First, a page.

The Big Thicket Tangle

Politicians, lumber companies, and even Time, Inc., are maneuvering to tell us what kind of park, if any, we'll have. That is, if there is any Big Thicket left by then.

Eastex’s heavily political role in the Thicket controversy has, unavoidably, made them some
enemies. Barefoot Sanders, the 1972 Democratic nominee for the U.S. Senate, and Alan Steelman, a
Republican congressional candidate in Dallas, both took strong campaign stands on the side of a
large park and both were denied permission to tour Eastex holdings in the Thicket. Another
politician they have opposed in the past, though not so frantically, has been Charlie Wilson, who
says “I don’t owe them [Eastex] anything; they’ve never done anything for me except hit me over the
head when they felt like it.”

When Wilson entered the new Congress conservationists were hopefully optimistic that he would
support their new, whittled-down, 100, OOO-acre compromise proposal. During the congressional
interim, Eckhardt had sat down with the Big Thicket Association and other members of the Texas
delegation, to arrive at what he felt was a bill most everyone could support. The stream-bed
corridors were narrowed and some of them removed, the standing units pared in size. To the
conservationists, it represented their ultimate compromise, an effort to pass a bill before the
Thicket disappeared altogether.

Eckhardt took the bill around to Bentsen, to Wright Patman, the dean of the Texas delegation, to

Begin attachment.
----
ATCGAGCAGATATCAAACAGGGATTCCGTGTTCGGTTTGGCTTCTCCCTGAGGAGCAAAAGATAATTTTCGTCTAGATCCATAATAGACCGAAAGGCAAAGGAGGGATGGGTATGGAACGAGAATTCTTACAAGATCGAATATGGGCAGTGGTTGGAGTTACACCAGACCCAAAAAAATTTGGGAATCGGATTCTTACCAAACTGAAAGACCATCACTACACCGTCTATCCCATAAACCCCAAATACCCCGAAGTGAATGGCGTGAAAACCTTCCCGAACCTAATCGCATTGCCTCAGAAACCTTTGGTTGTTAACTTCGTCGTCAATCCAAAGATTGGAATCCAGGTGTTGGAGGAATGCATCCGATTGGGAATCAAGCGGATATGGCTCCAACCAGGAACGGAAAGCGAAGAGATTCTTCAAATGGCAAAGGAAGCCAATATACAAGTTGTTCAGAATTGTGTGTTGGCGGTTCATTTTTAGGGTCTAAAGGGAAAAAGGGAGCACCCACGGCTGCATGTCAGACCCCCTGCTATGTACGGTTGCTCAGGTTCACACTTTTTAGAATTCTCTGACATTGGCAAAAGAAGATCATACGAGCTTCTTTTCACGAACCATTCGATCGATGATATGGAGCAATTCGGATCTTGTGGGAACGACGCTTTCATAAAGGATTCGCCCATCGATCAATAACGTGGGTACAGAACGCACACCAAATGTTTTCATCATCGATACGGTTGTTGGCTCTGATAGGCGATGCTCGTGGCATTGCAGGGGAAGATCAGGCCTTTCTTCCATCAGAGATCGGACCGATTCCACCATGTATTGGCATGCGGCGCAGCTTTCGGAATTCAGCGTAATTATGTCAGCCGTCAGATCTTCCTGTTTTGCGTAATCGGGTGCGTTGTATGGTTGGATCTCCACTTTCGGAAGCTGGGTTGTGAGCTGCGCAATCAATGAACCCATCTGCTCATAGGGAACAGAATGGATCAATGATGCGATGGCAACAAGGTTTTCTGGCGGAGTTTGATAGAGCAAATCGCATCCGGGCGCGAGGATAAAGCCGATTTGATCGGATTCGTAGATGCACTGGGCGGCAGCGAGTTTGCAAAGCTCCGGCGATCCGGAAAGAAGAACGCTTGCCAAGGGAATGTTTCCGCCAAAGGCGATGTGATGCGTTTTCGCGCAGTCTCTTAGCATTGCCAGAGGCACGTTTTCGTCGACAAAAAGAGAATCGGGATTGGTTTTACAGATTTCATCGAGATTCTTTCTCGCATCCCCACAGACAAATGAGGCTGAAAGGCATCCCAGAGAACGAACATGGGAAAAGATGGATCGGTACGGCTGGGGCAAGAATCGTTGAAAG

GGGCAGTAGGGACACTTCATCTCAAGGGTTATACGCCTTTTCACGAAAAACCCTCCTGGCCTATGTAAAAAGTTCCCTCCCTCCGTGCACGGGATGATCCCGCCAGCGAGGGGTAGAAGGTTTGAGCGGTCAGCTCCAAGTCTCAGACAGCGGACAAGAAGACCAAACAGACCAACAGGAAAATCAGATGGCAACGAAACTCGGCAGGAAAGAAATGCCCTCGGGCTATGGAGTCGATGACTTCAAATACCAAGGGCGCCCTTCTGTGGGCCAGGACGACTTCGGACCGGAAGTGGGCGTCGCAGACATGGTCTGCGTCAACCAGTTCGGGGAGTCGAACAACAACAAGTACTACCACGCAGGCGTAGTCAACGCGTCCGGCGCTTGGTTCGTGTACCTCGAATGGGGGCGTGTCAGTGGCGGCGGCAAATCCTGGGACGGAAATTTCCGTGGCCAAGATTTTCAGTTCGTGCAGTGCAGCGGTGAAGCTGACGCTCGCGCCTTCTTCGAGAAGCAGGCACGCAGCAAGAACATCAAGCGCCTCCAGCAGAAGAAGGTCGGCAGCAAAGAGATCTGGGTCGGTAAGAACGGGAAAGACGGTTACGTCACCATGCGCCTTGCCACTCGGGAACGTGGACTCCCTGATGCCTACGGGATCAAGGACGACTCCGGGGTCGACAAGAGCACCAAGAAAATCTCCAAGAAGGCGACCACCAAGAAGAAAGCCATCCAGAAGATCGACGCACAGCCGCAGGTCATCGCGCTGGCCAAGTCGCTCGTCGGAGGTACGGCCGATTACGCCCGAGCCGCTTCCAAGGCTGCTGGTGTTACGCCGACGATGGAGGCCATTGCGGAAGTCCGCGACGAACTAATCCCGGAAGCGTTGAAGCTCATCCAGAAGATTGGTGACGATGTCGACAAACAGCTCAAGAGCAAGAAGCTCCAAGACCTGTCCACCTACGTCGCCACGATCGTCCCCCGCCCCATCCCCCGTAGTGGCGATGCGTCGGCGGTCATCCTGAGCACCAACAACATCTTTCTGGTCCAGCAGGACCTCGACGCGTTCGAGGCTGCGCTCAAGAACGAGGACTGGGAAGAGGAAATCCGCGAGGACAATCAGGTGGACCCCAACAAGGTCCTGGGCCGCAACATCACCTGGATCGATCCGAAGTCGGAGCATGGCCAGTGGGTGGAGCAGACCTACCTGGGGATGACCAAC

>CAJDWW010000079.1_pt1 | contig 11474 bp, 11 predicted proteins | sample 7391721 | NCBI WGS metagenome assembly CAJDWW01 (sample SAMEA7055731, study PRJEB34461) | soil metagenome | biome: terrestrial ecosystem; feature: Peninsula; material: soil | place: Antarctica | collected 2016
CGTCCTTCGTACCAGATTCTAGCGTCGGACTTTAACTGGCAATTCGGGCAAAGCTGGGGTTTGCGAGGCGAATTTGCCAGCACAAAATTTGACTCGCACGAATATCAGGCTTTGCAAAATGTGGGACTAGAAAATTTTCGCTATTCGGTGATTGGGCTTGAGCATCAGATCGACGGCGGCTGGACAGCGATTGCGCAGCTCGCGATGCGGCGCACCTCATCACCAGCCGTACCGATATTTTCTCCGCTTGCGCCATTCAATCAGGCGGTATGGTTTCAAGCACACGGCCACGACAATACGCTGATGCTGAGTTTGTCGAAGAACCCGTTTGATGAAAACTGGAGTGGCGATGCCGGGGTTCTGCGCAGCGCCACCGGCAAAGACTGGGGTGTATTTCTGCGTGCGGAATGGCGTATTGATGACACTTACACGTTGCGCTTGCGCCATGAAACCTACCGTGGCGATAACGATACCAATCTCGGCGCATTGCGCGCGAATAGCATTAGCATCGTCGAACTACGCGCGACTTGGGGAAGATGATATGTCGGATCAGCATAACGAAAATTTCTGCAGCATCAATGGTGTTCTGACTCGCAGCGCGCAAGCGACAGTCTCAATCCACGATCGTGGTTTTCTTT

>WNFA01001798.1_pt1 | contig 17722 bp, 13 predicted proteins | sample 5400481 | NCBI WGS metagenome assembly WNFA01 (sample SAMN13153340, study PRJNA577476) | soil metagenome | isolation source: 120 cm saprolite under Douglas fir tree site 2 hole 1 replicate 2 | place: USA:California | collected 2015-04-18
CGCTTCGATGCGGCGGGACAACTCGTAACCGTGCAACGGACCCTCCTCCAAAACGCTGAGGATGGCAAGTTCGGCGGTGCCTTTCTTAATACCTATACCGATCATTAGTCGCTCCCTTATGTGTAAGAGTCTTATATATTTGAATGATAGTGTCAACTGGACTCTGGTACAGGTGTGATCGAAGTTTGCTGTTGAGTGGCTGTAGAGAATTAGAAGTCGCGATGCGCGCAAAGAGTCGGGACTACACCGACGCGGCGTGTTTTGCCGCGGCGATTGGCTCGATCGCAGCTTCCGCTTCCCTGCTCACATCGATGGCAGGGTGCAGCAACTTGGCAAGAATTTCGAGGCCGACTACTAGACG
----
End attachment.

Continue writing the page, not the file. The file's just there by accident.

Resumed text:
other Texas congressmen. “I wasn’t going to compromise beyond the 100,000 acres,” he remembers,
“but nobody ever said that was in question. I didn’t get the impression that there was anybody at
all opposed to it.”’

Eckhardt went to see Wilson: “I showed him our compromise bill and we talked it over and he
never said a word about being opposed to 100,000 acres. I told him that, since it was in his
district, he could take the initiative and I’d just sign his bill [as a cosponsor] if he had one.”

Wilson’s own recollection of the meeting is fuzzier but essentially the same: “I told him to
just go on ahead with his own bill.”

Wilson admits that, at the time of the conversation, he had an advance inkling of an event of
some import to East Texans: in February, Temple Industries and Eastex, Inc., announced their intent
to merge. Between them, the newly enlarged Time, Inc., subsidiary would hold over a million acres
of Texas land. Rumors abounded as to the terms of the proposed merger (eg., the Temple family was
to become the largest single stockholder in Time, Inc.) but one solidly factual nub stared
balefully at horrified conservationists: Mike Buck1ey would be the operational head of the combined operation.

The announcement, or advance word of it, may also have had repercussions in Washington. A man
who is both a constituent and a close friend of Charlie Wilson’s contends that up until that time
Wilson was committed to a 100,000 acre park, but “the day they announced that merger, that park
lost 30,000 acres.” Reports came sifting out of Washington that Wilson was going to introduce a
bill of his own, a park of 75,000 acres with only a Neches River corridor. They were accurate reports.

Although less than joyful (“it’s unfortunate”) , Bob Eckhardt admitted that “they kind of have
Wilson in the middle somewhat.” Wilson was getting what he called “one helluva lot” of pressure.